HSBC, Santander Signal Cautious Optimism -- 3rd Update
By Simon Clark
LONDON -- Global banks are signaling cautious optimism about
weathering the coronavirus pandemic, setting aside less cash to
cover bad loans, posting better-than-expected profits and saying
payouts to shareholders could be around the corner.
Two large international banks struck a hopeful note as they
reported third-quarter earnings Tuesday. London-based, Asia-focused
HSBC Holdings PLC took fewer provisions for bad loans, beat
earnings estimates and said it might pay a conservative dividend.
Banco Santander SA, based in Spain but with big operations in Latin
America, the U.S. and U.K., also lowered its bad-loan charges and
posted better-than-expected profit for the period, saying it was
confident it could resume cash dividends once regulators allow it.
European regulators have told banks to refrain from paying
dividends, fearful they could face capital shortfalls if the
economy deteriorates further.
Ana Botín, Santander's executive chairman, said customers are
recovering more quickly than anticipated from the pandemic shock,
driving its forecast for loan-loss provisions down for the entire
U.S. banks also had a positive third quarter despite the
pandemic and recession, with JPMorgan Chase & Co. reporting a
rise in profit and Citigroup Inc. and Goldman Sachs Group Inc.
delivering better-than-expected results. U.S. regulators have
stopped short of banning banks from paying dividends, imposing caps
for the country's largest lenders.
HSBC Chief Executive Noel Quinn said the bank's results were
promising because of the lower credit losses and strong capital and
liquidity levels. Shares of HSBC and Santander rose.
For all the positive signs, the resilience of banks rests in
large part on massive relief programs from central banks and
governments. Some investors and analysts worry this support has
kept the real extent of problem loans and underlying damage to bank
balance sheets at bay and that a clearer picture will emerge only
when these programs end.
In addition to navigating the coronavirus crisis, HSBC is
embroiled in a political clash between Beijing and Washington over
the status of Hong Kong. When HSBC's top Asia executive endorsed
China's extension of a national-security law to the port city in
June, Secretary of State Mike Pompeo described the act as a "show
"Geopolitical risk, particularly relating to trade and other
tensions between the U.S. and China, remains heightened," HSBC said
Tuesday. "Investor and business sentiment in some sectors in Hong
Kong remains dampened and ongoing tensions could result in an
increasingly fragmented trade and regulatory environment."
HSBC also angered Chinese authorities by sharing information
about telecommunications-equipment company Huawei Technologies Co.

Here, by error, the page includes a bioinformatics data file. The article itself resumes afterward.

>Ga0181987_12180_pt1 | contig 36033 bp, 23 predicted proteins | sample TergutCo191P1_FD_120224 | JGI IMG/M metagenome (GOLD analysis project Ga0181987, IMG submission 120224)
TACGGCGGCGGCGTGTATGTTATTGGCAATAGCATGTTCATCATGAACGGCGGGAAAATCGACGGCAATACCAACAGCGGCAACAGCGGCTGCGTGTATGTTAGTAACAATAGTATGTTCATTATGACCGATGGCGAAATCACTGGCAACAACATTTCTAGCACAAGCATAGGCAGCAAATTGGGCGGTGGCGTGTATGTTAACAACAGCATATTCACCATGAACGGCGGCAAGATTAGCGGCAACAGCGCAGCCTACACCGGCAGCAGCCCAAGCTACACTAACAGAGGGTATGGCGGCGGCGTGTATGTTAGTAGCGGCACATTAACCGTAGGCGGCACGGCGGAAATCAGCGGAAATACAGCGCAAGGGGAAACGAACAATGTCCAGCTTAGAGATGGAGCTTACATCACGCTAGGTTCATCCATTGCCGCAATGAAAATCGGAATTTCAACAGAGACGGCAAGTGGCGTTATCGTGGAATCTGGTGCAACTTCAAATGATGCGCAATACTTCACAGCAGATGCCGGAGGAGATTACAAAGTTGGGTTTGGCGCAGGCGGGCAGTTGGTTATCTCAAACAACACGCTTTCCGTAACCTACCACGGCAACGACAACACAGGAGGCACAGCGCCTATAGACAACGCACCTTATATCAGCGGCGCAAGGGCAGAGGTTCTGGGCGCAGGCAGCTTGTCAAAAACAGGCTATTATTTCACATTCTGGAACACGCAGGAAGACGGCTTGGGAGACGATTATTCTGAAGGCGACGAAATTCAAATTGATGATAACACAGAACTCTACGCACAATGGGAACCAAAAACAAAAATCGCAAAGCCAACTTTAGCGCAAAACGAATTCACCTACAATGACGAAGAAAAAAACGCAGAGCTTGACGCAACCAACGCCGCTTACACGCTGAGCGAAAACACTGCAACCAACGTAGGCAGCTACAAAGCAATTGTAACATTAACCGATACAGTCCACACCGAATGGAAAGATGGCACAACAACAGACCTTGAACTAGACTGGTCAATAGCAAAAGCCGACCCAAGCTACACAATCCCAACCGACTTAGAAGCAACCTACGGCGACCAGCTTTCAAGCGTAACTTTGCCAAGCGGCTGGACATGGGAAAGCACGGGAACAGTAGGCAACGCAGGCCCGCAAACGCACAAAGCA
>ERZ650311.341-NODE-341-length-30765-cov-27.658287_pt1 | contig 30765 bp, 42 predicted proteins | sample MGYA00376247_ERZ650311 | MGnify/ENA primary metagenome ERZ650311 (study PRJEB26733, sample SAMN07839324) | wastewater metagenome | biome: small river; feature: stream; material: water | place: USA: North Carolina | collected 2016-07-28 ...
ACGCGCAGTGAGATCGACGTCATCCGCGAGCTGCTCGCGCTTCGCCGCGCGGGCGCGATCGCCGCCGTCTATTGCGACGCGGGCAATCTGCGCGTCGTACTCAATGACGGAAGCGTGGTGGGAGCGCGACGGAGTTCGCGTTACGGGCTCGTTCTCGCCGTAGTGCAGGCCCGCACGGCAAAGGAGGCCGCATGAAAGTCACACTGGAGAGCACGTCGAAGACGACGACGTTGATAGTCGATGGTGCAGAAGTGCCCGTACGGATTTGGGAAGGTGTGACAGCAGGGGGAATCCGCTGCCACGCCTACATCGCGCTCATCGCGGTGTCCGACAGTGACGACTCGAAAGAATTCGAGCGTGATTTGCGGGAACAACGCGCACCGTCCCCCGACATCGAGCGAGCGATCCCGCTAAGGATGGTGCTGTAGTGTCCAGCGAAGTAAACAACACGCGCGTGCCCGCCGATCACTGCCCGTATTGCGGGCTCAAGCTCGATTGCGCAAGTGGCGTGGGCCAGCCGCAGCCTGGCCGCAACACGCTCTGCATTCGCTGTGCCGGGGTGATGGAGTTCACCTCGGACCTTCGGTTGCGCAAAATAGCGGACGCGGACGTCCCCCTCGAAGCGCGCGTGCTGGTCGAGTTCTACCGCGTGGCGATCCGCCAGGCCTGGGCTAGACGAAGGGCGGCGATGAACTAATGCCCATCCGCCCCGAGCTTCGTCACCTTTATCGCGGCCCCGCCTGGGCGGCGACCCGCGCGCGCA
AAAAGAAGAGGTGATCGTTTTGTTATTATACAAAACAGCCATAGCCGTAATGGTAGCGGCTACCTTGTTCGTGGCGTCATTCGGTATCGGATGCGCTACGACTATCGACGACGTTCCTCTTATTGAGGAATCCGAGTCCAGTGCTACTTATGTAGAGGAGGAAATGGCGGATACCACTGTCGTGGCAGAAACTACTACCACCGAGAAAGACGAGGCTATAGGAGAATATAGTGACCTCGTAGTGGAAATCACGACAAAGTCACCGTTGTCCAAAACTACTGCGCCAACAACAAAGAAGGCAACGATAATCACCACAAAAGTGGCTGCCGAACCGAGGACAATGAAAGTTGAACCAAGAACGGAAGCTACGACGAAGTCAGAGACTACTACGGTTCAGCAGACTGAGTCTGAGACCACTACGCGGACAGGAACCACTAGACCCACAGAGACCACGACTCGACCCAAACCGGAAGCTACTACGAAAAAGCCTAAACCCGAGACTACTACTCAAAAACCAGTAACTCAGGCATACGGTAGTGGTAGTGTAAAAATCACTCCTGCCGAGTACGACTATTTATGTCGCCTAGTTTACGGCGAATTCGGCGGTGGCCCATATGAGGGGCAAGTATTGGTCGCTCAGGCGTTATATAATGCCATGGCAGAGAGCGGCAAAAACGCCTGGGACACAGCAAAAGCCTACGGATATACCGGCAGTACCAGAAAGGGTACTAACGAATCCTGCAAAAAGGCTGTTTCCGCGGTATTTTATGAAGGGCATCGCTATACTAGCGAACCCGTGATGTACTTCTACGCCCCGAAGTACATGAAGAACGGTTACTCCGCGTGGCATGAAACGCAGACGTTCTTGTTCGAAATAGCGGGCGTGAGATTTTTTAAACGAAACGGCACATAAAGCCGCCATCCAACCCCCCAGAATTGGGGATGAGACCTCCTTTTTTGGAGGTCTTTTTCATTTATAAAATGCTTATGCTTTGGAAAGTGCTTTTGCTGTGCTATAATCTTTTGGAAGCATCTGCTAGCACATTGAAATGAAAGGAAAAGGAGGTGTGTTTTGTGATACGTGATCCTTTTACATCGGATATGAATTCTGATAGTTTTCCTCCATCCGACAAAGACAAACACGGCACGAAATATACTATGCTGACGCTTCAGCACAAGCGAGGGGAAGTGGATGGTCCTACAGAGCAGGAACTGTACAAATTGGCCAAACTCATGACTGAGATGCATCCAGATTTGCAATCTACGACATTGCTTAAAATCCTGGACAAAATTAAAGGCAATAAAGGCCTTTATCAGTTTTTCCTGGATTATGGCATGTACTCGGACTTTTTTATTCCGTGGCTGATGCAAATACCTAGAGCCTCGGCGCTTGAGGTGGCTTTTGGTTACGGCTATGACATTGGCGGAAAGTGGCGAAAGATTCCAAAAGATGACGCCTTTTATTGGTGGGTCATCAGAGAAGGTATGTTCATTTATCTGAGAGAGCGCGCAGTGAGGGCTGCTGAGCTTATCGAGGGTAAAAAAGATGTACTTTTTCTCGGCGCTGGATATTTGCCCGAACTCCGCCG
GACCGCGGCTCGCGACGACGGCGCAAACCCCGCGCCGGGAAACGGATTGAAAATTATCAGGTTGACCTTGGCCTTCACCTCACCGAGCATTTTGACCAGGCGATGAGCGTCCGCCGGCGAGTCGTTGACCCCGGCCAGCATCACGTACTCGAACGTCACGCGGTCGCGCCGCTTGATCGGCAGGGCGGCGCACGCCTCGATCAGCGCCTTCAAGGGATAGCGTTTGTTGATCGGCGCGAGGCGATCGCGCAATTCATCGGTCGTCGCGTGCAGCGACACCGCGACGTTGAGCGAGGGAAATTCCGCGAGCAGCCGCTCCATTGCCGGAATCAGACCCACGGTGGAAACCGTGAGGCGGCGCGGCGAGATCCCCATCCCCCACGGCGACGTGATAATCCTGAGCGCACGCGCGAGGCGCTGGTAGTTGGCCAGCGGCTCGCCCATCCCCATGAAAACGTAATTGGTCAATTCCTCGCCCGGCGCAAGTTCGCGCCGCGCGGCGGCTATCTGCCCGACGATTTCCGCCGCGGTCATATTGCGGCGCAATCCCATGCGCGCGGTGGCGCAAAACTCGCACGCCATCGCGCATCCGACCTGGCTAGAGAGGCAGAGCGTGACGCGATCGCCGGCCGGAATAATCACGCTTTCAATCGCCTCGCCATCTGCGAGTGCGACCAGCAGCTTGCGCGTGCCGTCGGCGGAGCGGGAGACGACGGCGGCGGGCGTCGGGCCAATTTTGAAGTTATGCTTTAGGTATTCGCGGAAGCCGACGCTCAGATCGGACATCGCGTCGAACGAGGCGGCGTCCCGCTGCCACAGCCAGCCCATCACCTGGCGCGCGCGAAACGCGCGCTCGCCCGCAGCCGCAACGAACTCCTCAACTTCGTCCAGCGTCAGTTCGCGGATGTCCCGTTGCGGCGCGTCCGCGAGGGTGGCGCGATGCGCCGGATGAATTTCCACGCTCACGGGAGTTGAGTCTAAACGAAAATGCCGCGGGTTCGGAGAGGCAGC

with U.S. prosecutors in 2016. Investors are concerned the bank
could be put on an "unreliable entities" list in China that would
threaten its plans to expand its retail and commercial banking in
the world's most populous nation.
Such a move by Chinese authorities would complicate HSBC's
strategy of refocusing on its Asian heartland, where it makes most
of its profit. Mr. Quinn said in February that he plans to shed 15%
of the bank's 235,000-strong workforce by cutting business lines
and customer relationships in the U.S. and Europe. HSBC was founded
in Hong Kong in 1865 and moved its headquarters to London in the
1990s. HSBC said it employed 230,317 people as of Sept. 30.
HSBC's decadeslong strategy of expanding across Europe, Asia and
the Americas is "defunct," Manus Costello, a banking analyst at
Autonomous in London, wrote in a note in September. "The intention
to generate profits from outside Asia has largely failed."
Mr. Quinn quashed speculation that the renewed focus on Asia may
lead to HSBC's headquarters moving back to Hong Kong.
"We're not intending to review the domicile of the bank," Mr.
Quinn told journalists. "We took that decision a few years ago and
we do not see any reason to revisit that decision."
HSBC is starting a new digital wealth planning and insurance
unit in China called Pinnacle, which will hire between 2,000 and
3,000 employees in the next four years. Pinnacle has obtained a
fintech license in China, a first for a foreign financial
institution in the country, Mr. Quinn said.
Shares of HSBC have fallen 43% this year and recently touched a
25-year low. Many other bank stocks have tumbled as the coronavirus
wreaked economic damage and forced central banks to slash interest
rates, which makes it harder for lenders to earn profit. The Stoxx
Europe 600 Banks index has fallen 39% this year.
The bank said it may pay a "conservative dividend" for 2020 if
regulators permit it. The Bank of England this year told U.K. banks
not to pay dividends to conserve cash during the pandemic.
HSBC set aside $785 million in provisions for bad loans in the
third quarter, less than one-third of the amount set aside in each
of the first and second quarters of 2020.
Ewen Stevenson, HSBC's chief financial officer, said the bank
could add between $500 million and $1 billion in provisions in the
fourth quarter if the U.K. and European Union fail to reach a trade
agreement in the next few weeks.
Write to Simon Clark at firstname.lastname@example.org
(END) Dow Jones Newswires
October 27, 2020 11:42 ET (15:42 GMT)
Copyright (c) 2020 Dow Jones & Company, Inc.
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